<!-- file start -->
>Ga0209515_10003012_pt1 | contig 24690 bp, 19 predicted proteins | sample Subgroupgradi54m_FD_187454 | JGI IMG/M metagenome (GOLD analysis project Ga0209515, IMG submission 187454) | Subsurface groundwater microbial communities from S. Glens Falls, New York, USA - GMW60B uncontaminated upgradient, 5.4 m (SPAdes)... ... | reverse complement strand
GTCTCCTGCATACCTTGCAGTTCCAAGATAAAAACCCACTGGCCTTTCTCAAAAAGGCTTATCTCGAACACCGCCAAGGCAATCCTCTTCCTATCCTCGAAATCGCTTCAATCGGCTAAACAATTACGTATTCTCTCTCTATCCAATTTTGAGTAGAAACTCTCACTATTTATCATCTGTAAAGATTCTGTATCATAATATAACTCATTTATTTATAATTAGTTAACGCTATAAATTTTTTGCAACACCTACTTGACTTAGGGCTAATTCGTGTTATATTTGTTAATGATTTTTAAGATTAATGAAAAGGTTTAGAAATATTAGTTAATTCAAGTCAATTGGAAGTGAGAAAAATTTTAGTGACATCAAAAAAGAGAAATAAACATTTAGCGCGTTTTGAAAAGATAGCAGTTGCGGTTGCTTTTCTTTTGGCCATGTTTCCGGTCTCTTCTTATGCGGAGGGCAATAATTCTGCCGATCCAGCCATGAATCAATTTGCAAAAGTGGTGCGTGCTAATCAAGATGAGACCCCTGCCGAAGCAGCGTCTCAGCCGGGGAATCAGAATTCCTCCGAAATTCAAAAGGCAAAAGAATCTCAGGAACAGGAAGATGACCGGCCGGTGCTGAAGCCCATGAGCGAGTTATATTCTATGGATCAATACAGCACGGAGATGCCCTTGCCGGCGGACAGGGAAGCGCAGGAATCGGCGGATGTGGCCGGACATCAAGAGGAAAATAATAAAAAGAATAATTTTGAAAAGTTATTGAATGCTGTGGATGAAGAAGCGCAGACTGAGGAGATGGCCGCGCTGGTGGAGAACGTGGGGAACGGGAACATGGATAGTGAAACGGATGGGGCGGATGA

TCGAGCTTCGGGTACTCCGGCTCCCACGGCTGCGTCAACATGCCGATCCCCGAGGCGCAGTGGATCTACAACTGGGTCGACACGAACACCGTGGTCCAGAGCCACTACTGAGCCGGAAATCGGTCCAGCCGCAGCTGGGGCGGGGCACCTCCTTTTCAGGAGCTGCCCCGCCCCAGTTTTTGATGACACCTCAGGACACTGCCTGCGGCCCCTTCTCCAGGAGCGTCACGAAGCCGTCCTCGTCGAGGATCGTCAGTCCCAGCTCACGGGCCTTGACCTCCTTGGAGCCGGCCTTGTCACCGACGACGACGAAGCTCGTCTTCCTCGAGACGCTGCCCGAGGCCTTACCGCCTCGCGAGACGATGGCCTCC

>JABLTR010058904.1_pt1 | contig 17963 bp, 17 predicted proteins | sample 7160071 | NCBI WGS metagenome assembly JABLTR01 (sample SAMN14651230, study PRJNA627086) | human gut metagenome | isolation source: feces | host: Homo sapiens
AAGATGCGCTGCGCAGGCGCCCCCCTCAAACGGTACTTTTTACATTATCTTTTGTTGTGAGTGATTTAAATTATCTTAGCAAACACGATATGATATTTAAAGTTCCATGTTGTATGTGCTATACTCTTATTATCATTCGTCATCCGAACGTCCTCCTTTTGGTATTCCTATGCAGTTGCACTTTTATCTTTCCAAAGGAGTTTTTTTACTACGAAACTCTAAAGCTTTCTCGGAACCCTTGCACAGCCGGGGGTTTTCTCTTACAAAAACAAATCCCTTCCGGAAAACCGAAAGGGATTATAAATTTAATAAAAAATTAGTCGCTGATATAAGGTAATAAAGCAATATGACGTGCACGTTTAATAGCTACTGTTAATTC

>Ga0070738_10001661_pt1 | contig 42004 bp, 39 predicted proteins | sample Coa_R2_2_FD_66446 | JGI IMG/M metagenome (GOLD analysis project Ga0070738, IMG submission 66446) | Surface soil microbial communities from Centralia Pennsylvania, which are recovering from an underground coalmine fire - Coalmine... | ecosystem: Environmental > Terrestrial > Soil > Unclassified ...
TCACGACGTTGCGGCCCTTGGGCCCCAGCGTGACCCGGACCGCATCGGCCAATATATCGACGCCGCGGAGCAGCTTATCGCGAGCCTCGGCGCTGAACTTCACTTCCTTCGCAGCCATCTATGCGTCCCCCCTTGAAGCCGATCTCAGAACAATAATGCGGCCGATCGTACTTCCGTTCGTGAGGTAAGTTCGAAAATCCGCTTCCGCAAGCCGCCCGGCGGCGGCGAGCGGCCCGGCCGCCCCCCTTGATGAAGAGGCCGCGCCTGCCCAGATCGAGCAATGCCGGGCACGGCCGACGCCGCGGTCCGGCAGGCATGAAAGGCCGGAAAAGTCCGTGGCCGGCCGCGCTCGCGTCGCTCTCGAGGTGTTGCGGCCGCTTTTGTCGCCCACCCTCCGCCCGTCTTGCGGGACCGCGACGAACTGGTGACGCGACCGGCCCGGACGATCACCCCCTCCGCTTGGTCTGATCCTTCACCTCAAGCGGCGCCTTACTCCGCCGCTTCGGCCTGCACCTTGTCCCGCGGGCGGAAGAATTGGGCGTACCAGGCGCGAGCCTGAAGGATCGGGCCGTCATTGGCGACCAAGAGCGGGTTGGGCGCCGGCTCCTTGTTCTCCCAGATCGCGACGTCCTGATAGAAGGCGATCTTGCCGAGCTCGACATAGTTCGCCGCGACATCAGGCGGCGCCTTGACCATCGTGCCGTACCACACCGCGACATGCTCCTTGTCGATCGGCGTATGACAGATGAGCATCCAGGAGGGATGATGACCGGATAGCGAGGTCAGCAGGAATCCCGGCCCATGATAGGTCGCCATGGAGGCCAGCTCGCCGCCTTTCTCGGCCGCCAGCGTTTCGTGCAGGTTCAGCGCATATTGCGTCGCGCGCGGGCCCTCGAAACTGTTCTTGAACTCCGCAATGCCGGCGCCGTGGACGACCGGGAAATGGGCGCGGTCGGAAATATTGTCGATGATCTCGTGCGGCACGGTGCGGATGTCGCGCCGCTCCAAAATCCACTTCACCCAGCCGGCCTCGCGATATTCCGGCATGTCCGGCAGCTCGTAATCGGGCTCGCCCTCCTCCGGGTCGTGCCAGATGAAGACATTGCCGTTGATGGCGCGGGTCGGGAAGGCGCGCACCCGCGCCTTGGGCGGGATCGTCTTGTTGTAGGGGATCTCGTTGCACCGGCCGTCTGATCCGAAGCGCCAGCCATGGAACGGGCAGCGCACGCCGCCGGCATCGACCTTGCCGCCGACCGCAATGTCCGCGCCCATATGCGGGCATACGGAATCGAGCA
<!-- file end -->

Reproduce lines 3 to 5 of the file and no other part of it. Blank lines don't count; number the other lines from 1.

TCGAGCTTCGGGTACTCCGGCTCCCACGGCTGCGTCAACATGCCGATCCCCGAGGCGCAGTGGATCTACAACTGGGTCGACACGAACACCGTGGTCCAGAGCCACTACTGAGCCGGAAATCGGTCCAGCCGCAGCTGGGGCGGGGCACCTCCTTTTCAGGAGCTGCCCCGCCCCAGTTTTTGATGACACCTCAGGACACTGCCTGCGGCCCCTTCTCCAGGAGCGTCACGAAGCCGTCCTCGTCGAGGATCGTCAGTCCCAGCTCACGGGCCTTGACCTCCTTGGAGCCGGCCTTGTCACCGACGACGACGAAGCTCGTCTTCCTCGAGACGCTGCCCGAGGCCTTACCGCCTCGCGAGACGATGGCCTCC

>JABLTR010058904.1_pt1 | contig 17963 bp, 17 predicted proteins | sample 7160071 | NCBI WGS metagenome assembly JABLTR01 (sample SAMN14651230, study PRJNA627086) | human gut metagenome | isolation source: feces | host: Homo sapiens
AAGATGCGCTGCGCAGGCGCCCCCCTCAAACGGTACTTTTTACATTATCTTTTGTTGTGAGTGATTTAAATTATCTTAGCAAACACGATATGATATTTAAAGTTCCATGTTGTATGTGCTATACTCTTATTATCATTCGTCATCCGAACGTCCTCCTTTTGGTATTCCTATGCAGTTGCACTTTTATCTTTCCAAAGGAGTTTTTTTACTACGAAACTCTAAAGCTTTCTCGGAACCCTTGCACAGCCGGGGGTTTTCTCTTACAAAAACAAATCCCTTCCGGAAAACCGAAAGGGATTATAAATTTAATAAAAAATTAGTCGCTGATATAAGGTAATAAAGCAATATGACGTGCACGTTTAATAGCTACTGTTAATTC